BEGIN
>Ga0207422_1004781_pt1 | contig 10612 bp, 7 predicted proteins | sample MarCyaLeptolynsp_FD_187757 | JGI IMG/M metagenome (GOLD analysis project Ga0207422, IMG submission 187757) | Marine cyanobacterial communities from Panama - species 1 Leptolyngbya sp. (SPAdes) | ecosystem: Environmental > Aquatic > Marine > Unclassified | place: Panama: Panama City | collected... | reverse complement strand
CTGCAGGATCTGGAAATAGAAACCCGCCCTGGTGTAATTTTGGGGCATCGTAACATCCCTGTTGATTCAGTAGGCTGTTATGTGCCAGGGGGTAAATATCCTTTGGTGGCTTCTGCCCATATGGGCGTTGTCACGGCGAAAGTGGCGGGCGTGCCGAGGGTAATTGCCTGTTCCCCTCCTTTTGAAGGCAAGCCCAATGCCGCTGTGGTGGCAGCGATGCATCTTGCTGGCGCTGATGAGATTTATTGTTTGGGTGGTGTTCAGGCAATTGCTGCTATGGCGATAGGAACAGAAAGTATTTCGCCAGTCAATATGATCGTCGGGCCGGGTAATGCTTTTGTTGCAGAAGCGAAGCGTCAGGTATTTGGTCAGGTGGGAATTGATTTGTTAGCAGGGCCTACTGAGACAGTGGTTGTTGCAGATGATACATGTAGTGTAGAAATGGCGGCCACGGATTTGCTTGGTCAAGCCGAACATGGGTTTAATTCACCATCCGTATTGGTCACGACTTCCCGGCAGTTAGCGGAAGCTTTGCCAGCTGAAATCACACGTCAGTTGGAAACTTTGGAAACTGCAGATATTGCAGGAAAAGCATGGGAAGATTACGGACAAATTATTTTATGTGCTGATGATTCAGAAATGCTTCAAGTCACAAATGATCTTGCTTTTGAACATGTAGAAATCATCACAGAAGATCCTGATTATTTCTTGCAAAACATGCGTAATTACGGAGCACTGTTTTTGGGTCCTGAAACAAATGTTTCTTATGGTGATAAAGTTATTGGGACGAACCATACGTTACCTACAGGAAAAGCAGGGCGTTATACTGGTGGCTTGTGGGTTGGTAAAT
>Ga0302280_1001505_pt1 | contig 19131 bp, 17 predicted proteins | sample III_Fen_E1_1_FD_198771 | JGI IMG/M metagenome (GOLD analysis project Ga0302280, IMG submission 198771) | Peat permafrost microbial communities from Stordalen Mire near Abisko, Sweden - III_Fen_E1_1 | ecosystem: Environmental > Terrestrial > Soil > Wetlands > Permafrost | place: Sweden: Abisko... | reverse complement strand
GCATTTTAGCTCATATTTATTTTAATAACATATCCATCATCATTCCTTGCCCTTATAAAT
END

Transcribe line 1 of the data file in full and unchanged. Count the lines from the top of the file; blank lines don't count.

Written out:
>Ga0207422_1004781_pt1 | contig 10612 bp, 7 predicted proteins | sample MarCyaLeptolynsp_FD_187757 | JGI IMG/M metagenome (GOLD analysis project Ga0207422, IMG submission 187757) | Marine cyanobacterial communities from Panama - species 1 Leptolyngbya sp. (SPAdes) | ecosystem: Environmental > Aquatic > Marine > Unclassified | place: Panama: Panama City | collected... | reverse complement strand